MADISON, Wis. (AP) — U.S. Sen. Ron Johnson refused to inject himself into the hotly contest Republican contest for Wisconsin's other Senate seat on Tuesday, saying he knows who he will vote for but doesn't want to go public with the choice.
Four Republicans are vying for the nomination to be determined Aug. 14: former Gov. Tommy Thompson, hedge fund manager Eric Hovde, state Assembly Speaker Jeff Fitzgerald and former U.S. Rep. Mark Neumann.
Thompson on Tuesday won the support of former House speaker and presidential candidate Newt Gingrich, who campaigned with him in La Crosse. Neumann began a three-day bus tour with the Tea Party Express, a national group that endorsed him last week. And Hovde won a victory over an attack ad by a third party group, which altered language in the spot after Hovde complained it was false.
The winner of the Republican primary will take on Democratic U.S. Rep. Tammy Baldwin in the Nov. 6 election. Whoever is elected then will join Johnson, a Republican, in representing Wisconsin in the Senate.
Johnson, speaking to reporters following a luncheon organized by political website wispolitics.com, said there would be no benefit to him endorsing a Republican in the primary because he will support whichever candidate wins.
"I will be fully supportive of whoever emerges," Johnson said. "I've got pretty good confidence in the Republican primary voters to make a good choice."
The Republican contest has turned nasty in recent weeks with Neumann, Hovde and Thompson attacking one another and outside groups spending millions to influence the race.
A Virginia-based independent group called Americans for Job Prosperity is spending at least $650,000 on an ad attacking Hovde that began running on Friday. The group on Tuesday announced it was altering the ad after Hovde complained to television stations that it was false and should be removed from the air.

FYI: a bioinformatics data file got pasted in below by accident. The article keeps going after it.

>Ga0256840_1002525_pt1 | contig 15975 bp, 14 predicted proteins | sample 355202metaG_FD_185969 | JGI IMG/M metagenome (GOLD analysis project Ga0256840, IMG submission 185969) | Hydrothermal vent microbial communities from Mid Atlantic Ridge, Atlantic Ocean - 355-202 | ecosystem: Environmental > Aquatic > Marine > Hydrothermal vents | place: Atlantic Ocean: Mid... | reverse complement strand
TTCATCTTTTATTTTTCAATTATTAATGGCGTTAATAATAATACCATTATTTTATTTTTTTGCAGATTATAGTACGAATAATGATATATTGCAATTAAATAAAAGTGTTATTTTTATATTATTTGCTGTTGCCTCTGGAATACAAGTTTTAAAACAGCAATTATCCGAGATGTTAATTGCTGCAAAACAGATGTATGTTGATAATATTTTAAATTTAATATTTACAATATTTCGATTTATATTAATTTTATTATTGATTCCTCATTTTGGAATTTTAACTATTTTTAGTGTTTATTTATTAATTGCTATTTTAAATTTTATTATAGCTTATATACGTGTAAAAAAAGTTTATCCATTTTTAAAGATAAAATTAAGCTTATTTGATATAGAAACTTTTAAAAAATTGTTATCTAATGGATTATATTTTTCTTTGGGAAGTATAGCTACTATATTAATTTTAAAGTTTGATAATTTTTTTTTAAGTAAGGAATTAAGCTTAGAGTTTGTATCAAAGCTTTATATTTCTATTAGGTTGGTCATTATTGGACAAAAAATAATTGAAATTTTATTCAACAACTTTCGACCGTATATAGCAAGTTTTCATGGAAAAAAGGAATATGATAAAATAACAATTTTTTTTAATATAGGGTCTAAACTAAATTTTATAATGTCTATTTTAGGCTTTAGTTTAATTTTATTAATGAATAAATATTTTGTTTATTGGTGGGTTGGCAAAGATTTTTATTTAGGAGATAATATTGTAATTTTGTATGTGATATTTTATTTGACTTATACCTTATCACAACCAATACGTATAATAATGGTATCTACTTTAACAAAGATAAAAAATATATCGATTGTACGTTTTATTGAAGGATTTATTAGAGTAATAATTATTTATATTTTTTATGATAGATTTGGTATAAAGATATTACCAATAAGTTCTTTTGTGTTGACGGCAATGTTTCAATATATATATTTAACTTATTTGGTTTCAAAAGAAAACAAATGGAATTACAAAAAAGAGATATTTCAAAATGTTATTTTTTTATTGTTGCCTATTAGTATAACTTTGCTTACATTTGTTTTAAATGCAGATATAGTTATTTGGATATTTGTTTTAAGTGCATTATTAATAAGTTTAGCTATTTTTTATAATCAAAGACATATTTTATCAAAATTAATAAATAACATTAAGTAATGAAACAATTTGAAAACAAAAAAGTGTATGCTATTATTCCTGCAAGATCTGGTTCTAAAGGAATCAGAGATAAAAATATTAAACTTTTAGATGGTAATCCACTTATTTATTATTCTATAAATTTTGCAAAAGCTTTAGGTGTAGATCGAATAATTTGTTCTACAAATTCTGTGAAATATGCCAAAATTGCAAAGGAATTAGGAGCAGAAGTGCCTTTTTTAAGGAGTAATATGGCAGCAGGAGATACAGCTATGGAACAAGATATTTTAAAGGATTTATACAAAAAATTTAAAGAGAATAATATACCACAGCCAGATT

Stephen DeMaura, president of Americans for Job Prosperity, said language in the ad was altered in response to a complaint made by Hovde's attorney.
The change affects language in the ad that originally claimed Hovde was sued for tax evasion. It was changed to say instead that Hovde tried avoiding property taxes claiming a break he wasn't owed.
DeMaura says the new version will run through Monday.
Hovde on Tuesday released his own new ad touting removal of the original ad and attacking both Neumann and Thompson.
Anti-tax champion Grover Norquist on Monday faulted Hovde for being the only one of the four candidates not to sign his pledge against raising taxes, saying if elected he would vote with Democrats and raise taxes.
Hovde's campaign responded that he had signed his own pledge not to raise taxes instead of the one Norquist peddles to candidates across the country.
Despite the bruising GOP primary, Johnson said he believed it was good for Republicans to address the issues now before the general election. He said he believes whoever emerges will be a strong challenger to Baldwin.
"If they run a good campaign and they really discuss the primary issues facing this country, they've got a pretty good shot," Johnson said.
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